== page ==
All his other major works are discussed here including Breaking the Waves, Dancer in the Dark, and the first in his new trilogy about the USA, Dogville. Check out the other two in the trilogy he has done since: Manderlay and Wasington.
Fast Food Nation by Eric Schlosser
Whoa, this is throughly fucked up. I was being sent for Jamba Juice a lot when I was working for a director on an all juice diet and they sell this book there. I started reading the chapter on slaughterhouses while waiting and I couldn’t put it down. It paints a dark, dark picture of what slaughterhouses have done to the towns in “Americas heartland.” Even darker is the way the workers are treated. Absolutely crazy. The rest of the book goes on to discuss disease, the history of fast food, what its like to work at McDonalds, and tons of other stuff. Pretty important work.
Since Then by David Crosby
This is part two of his autobiography. If you haven’t read either, skip this one and just read part one, Long Time Gone. That is a crazy story. It goes beyond shocking into inspirational. It’s all about threesomes, rock n' roll, hitting rock bottom, and a whole lot of freebasing cocaine. He ends up in jail and gets sober and that's where this book picks up. Part 2 is more about his medical problems as a result of his previous lifestyle. Throughout the book, he has children he doesn’t realize he had get in touch with him, totally out of the blue. Then there’s the whole donating his sperm to Melissa Etheridge and her partner. The rest of the book is filled with his thoughts on current issues like the music business, terrorism, and organ donation. It’s interesting but not critical reading.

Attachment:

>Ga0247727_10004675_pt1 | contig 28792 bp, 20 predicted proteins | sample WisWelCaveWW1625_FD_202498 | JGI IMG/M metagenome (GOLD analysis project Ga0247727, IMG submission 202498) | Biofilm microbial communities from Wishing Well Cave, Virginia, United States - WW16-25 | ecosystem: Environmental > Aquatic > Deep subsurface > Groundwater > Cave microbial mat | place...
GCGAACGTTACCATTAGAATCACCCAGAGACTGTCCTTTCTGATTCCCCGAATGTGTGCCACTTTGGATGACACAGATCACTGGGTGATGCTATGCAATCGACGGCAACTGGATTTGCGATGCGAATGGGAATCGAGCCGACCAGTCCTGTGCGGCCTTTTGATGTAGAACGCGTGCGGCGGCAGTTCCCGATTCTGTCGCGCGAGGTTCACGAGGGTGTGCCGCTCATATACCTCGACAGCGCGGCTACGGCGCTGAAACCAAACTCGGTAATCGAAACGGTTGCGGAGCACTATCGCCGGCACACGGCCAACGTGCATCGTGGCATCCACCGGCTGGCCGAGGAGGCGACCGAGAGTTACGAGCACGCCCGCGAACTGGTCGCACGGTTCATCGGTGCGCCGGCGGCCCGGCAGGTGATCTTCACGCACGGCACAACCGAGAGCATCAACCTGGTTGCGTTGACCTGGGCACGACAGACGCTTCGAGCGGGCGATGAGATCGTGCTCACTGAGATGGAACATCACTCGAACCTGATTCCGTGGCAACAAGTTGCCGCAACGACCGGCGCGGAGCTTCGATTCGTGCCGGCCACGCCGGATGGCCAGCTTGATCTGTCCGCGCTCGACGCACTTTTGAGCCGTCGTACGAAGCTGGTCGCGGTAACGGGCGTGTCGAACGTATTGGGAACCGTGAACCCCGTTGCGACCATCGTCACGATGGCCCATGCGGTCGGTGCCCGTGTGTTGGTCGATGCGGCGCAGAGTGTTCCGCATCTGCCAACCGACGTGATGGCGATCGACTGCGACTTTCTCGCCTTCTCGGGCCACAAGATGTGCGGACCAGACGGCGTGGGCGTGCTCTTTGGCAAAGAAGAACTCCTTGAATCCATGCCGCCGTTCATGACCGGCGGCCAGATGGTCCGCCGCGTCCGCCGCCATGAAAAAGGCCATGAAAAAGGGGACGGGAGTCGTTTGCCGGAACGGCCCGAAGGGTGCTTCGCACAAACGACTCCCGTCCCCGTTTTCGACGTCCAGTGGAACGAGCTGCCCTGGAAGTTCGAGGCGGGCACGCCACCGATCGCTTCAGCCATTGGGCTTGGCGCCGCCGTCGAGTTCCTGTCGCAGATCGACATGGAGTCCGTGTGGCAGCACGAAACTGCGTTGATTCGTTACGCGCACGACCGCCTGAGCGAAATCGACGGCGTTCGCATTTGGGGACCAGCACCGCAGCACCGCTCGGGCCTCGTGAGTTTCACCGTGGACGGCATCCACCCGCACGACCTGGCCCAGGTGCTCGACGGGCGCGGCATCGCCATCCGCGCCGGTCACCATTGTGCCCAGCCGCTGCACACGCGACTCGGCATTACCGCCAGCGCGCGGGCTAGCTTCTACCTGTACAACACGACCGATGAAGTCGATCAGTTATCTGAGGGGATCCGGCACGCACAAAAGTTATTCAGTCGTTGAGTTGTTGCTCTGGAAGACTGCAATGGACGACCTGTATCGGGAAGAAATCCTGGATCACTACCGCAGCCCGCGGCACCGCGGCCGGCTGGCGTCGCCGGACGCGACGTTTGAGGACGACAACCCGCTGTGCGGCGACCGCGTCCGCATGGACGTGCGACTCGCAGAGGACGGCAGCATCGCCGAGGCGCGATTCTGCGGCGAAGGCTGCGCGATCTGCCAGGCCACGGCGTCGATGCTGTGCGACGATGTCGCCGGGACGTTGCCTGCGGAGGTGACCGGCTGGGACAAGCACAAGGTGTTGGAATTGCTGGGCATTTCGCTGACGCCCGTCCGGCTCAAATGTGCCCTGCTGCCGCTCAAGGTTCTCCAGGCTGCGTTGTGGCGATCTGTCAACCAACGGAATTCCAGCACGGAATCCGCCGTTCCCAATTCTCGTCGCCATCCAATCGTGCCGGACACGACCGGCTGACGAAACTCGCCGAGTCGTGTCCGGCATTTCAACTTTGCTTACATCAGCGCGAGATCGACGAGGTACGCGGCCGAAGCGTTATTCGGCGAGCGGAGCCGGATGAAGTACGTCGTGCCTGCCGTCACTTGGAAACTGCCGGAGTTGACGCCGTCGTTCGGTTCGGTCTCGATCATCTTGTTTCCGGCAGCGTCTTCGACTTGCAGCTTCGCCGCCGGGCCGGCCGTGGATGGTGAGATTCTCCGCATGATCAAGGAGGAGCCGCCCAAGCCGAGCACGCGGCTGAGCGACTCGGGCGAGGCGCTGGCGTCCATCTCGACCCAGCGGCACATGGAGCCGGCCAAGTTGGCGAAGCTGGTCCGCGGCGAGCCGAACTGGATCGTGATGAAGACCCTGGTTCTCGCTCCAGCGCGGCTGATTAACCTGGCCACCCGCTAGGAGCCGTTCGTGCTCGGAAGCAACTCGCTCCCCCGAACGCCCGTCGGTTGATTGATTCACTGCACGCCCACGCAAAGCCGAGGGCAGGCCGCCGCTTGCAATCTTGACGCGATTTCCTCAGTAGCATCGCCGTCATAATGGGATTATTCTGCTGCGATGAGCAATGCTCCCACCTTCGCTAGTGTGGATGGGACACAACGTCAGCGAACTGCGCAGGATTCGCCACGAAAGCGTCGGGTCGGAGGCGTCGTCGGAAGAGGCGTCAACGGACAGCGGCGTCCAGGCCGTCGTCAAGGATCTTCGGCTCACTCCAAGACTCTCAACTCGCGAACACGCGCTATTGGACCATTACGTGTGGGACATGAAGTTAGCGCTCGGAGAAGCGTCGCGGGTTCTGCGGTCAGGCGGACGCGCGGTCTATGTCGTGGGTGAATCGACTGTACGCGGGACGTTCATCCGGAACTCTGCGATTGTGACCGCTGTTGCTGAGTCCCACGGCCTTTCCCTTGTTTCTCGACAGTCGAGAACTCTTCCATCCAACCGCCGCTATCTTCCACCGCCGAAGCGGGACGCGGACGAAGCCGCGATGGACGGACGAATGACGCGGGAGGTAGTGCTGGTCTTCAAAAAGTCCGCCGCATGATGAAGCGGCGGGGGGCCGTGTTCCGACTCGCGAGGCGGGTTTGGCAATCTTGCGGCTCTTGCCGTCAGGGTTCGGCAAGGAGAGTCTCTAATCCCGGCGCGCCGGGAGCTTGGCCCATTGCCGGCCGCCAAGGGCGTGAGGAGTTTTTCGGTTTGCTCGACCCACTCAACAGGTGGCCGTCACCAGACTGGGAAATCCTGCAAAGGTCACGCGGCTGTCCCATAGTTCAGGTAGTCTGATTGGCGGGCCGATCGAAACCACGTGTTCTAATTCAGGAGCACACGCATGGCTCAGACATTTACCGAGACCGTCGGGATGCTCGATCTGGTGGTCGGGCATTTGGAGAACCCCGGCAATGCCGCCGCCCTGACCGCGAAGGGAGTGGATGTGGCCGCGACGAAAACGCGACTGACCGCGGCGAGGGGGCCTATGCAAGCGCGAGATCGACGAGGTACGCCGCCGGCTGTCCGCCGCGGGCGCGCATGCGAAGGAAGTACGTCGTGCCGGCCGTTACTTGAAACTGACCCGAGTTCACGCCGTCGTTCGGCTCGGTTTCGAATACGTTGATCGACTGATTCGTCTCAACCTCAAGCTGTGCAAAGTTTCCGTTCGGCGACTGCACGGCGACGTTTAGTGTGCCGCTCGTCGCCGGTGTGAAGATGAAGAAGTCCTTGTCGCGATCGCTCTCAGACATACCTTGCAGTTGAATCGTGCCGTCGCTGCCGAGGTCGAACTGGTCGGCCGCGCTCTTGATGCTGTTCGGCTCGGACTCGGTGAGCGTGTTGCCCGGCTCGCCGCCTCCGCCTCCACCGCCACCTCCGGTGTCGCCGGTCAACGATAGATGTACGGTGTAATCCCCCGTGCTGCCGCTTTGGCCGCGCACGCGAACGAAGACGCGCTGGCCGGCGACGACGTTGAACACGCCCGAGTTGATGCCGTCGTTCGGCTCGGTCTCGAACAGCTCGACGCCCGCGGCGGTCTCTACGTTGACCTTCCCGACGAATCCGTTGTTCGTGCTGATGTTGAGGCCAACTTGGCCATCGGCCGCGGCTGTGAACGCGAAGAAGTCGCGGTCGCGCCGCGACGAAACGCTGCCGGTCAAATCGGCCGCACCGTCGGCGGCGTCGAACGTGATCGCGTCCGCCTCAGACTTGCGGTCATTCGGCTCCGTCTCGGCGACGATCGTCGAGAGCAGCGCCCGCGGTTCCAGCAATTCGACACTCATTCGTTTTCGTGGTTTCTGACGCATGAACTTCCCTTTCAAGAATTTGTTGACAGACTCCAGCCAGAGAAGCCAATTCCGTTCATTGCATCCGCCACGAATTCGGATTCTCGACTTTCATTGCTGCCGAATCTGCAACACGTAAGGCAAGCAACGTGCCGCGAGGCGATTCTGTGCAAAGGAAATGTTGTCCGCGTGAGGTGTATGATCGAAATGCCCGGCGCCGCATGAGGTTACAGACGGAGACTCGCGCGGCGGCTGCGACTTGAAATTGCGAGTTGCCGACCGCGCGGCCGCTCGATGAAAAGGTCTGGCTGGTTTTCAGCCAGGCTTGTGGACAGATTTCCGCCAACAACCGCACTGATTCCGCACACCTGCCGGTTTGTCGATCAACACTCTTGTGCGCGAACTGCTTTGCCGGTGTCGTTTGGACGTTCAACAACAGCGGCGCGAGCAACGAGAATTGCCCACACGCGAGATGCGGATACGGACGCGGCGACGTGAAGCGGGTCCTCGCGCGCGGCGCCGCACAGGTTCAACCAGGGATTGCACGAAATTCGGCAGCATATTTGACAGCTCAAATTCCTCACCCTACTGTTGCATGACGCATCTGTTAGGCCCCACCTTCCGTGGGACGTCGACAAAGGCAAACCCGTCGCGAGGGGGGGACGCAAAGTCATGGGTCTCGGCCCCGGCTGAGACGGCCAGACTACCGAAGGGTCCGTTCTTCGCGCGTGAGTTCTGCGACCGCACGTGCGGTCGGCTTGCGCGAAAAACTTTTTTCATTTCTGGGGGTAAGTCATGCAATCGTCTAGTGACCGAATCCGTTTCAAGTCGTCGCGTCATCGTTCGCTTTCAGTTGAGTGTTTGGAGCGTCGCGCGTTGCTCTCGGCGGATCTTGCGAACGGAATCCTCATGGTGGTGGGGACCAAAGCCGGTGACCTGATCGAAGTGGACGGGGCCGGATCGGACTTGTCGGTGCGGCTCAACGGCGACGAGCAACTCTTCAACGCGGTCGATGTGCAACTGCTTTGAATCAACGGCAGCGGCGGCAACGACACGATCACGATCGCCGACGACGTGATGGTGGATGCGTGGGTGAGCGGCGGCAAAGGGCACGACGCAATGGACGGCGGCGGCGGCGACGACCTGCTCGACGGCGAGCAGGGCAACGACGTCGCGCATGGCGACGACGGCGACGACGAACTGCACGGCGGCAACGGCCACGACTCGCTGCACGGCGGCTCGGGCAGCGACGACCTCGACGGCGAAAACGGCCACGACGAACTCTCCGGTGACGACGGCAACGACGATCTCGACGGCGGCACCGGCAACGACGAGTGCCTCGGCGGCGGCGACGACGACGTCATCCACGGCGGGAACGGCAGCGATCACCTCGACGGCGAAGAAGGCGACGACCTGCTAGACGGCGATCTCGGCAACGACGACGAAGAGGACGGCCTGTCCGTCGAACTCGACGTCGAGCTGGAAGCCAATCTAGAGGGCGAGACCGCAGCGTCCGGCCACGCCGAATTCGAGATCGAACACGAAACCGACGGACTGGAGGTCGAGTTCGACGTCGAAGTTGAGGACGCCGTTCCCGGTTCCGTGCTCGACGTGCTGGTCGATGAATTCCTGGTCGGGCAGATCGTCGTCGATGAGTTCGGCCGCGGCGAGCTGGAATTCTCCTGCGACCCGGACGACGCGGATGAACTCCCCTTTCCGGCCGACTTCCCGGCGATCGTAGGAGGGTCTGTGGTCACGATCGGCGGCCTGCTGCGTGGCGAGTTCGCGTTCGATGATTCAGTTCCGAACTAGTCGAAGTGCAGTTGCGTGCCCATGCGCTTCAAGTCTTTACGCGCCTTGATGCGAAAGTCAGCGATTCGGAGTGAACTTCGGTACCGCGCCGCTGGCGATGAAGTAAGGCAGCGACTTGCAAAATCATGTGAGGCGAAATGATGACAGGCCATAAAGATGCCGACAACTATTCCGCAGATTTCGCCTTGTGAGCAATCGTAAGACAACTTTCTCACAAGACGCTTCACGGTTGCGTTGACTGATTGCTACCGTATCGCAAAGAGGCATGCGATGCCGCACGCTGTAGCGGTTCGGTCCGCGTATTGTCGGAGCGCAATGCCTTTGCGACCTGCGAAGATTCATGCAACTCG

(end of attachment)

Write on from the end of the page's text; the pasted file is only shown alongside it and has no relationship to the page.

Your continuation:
Herzog on Herzog edited by Paul Cronin
Werner Herzog is a true original, one of my favorite artists in any medium. This book goes through each of his 50 plus films and tells the stories of how they got made, and what they are about. I have seen 40 of his films and each one is worth tracking down to watch. The more crucial ones, I’d say, are Aguirre, Even Dwarfs Started Small, White Diamond, Strozeck, Little Dieter Needs to Fly, Bells from the Deep, and Fata Morgana. He thinks in a completely different way than anyone else and has insights that changed the way I view cinema, and life in general. Even if you’re not into his films, the adventures he went on all over the world to make his films are fascinating.
Love Saves the Day by Tim Lawernce
This is a history of America dance music culture from 1970 to 1979. It starts with David Mancuso selecting music for Timothy Learys League of Spiritual Development parties (note the initials of this and the books title). Those gatherings morphed into the first underground dance parties called the Loft. It details the diverse but heavily gay and black disco parties that sprung up in Manhatten throughout the 70's, pioneered by DJs like Francis Grasso and Steve D'Aquisto. The best part is the book has playlists of the records that the DJs were playing each year! I find them very helpful when buying old records. Lawerence seriously did his research. He writes a lot about the magic of The Sanctuary, the Continental Baths, The Gallery, and The Paradise Garage. If you're not into disco or the history of dance music, avoid this, but if you are, this is essential knowledge.